Pu-Erh Tea 101: Stems in Pu-Erh Tea? A sign of low-grade tea?

In our traditional impression of tea, quality tea must look and taste “fresh and tender". When distinguishing between good and bad, we always check the infused tea leaves to see whether there are enough tender buds there. If stalks are found, then most likely we will judge it as a low-grade tea. However, people who often drink tea will find that this standard does not apply on Pu-Erh tea. 

What is Tea Stem?

Tea stems refer to the leaf stalks of tea leaves, also called tea branches or tea twigs, which are relatively older than buds and young leaves. In some teas that require relatively high tenderness, such as green tea, only the buds are picked, and no tea stems are left, while in most other teas such as Pu-Erh tea, stems are very common.

 

Increase the sweetness of Pu-Erh tea liquor 

Tea stalks are rich in cellulose. During the fermentation process, microorganisms multiply and secrete a large amount of water enzymes to decompose cellulose into soluble sugars and increase the sweetness.

 The sugars in the mature stems even outnumber the young shoots. If Pu-erh tea only uses tea buds with high tenderness, the tea leaves will inevitably be bitter and astringent. At this time, some raw materials with more tea stalks are deliberately added to make the tea soup more balanced in taste and high in sweetness, which is more conducive to enriching the flavor of tea liquor.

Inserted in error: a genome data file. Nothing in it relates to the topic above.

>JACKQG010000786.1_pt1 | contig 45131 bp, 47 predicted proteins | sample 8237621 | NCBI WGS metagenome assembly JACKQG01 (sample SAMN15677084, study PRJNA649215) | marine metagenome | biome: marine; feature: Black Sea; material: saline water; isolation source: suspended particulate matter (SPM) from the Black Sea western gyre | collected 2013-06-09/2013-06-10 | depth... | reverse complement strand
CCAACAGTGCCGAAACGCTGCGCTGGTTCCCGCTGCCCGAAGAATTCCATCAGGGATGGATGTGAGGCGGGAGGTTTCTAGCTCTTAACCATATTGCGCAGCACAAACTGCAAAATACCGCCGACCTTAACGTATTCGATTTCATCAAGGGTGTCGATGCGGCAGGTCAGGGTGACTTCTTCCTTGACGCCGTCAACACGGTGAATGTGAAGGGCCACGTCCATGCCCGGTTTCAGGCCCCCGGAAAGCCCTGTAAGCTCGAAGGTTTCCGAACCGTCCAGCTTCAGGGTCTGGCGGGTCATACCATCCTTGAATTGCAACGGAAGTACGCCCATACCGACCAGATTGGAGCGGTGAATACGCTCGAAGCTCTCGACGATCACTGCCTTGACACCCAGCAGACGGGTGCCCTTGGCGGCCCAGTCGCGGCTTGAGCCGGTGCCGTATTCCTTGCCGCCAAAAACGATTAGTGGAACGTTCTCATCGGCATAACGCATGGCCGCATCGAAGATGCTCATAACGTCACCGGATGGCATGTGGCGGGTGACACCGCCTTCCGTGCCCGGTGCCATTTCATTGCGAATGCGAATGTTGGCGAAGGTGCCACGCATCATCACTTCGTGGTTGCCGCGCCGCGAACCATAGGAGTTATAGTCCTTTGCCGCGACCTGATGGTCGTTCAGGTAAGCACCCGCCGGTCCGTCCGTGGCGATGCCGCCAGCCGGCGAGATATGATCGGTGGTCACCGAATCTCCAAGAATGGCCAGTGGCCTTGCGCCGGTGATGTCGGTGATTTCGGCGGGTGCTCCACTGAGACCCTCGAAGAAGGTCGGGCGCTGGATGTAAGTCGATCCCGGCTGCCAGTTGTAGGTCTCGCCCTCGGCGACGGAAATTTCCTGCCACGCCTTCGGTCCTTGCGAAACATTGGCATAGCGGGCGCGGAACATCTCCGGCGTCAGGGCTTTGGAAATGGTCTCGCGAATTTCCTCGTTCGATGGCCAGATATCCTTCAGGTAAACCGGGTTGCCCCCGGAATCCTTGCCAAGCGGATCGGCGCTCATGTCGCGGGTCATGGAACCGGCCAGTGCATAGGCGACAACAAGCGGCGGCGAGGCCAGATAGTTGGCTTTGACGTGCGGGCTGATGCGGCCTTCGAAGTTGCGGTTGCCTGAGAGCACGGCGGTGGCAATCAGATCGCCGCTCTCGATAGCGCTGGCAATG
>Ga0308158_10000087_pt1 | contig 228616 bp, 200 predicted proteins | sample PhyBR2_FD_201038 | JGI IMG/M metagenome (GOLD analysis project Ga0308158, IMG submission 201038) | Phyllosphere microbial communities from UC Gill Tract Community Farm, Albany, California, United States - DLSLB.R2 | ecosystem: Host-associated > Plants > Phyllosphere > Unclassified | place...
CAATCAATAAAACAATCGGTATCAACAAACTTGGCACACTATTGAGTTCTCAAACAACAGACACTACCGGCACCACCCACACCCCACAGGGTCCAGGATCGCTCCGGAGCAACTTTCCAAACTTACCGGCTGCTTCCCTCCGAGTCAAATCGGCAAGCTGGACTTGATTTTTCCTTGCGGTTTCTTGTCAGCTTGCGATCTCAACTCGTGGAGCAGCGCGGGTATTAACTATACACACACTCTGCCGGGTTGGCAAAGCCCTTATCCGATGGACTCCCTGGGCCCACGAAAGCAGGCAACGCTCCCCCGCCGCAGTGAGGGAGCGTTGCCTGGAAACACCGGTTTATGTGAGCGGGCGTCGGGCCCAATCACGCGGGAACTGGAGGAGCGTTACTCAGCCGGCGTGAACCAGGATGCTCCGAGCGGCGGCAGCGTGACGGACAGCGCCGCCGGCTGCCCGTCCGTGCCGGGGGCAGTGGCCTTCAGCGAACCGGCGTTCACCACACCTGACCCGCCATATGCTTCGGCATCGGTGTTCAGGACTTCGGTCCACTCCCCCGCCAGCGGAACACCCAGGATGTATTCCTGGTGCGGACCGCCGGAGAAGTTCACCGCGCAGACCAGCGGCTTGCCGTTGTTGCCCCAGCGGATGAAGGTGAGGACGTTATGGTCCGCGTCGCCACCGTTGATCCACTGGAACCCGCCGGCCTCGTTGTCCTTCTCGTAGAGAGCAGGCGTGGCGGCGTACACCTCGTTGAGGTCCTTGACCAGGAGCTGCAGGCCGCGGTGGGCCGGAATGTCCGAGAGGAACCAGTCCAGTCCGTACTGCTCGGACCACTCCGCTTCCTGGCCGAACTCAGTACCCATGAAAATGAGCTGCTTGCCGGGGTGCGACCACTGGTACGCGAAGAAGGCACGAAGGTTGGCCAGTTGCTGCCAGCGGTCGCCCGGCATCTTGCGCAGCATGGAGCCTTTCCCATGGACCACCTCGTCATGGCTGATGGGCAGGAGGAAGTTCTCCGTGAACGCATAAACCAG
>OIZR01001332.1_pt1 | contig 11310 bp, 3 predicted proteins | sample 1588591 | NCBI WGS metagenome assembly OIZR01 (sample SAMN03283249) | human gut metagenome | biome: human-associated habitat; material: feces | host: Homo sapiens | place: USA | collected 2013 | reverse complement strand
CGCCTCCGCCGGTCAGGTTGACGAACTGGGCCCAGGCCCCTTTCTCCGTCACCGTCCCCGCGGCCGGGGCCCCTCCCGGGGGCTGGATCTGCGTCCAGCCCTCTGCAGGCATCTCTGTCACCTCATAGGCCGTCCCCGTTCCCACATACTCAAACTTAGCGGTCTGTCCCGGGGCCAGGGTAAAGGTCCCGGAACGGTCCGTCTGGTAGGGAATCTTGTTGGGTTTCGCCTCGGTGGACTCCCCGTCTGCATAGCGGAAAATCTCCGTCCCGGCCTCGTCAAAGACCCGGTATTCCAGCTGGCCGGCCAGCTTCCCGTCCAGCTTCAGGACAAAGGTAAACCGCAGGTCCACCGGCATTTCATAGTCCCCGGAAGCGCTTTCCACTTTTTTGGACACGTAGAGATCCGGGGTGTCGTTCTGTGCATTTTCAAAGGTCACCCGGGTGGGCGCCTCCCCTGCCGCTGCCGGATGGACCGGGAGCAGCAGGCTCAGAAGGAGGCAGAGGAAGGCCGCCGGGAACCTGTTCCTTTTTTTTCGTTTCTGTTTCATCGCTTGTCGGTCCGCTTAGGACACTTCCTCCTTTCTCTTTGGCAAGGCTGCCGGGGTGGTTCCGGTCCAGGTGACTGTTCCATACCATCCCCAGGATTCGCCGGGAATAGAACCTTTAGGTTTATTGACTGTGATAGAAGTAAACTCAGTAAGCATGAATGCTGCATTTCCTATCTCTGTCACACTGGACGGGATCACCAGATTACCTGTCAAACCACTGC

Enhance the aroma of tea liquor

The vascular bundle in the stem is the main transport organization of nutrients and aroma, and most of the contained substances are water-soluble.

It is recorded in "Zhi Cha Xue" (Tea Making Guide) that the aroma of tea leaves decreases from the first leaf to the third leaf, while the aroma of the stem is the highest. During the processing of tea leaves, the aroma is transferred from the stalk to the leaves with the evaporation of water, and combined with the effective substances of the leaves to form a higher and stronger aroma quality.

 

Help better on aging and transformation of Pu-Erh tea

In the process of making tea, in order to facilitate transportation and storage, Mao Cha are generally steamed and pressed into various shapes such as tea cakes, tea bricks, and tea lumps when making Pu-erh tea

At this time, tea stems will make larger gaps between the tea leaves, thereby increasing the exposure to oxygen and water to accelerate the aging and transferring of Pu-erh tea, and be conducive to the improvement of quality. In addition, the polysaccharides and amino acids in the tea stems interact with the oxidatively degraded polyphenols in the tea leaves to promote the positive transferring of Pu-erh tea.
(See the differences between aged and young Pu-Erh tea, 
examples of the 2009 Emperor Raw Pu-Erh Tea and 2018 Emperor Raw Pu-Erh Tea of Chen Sheng Hao )

 


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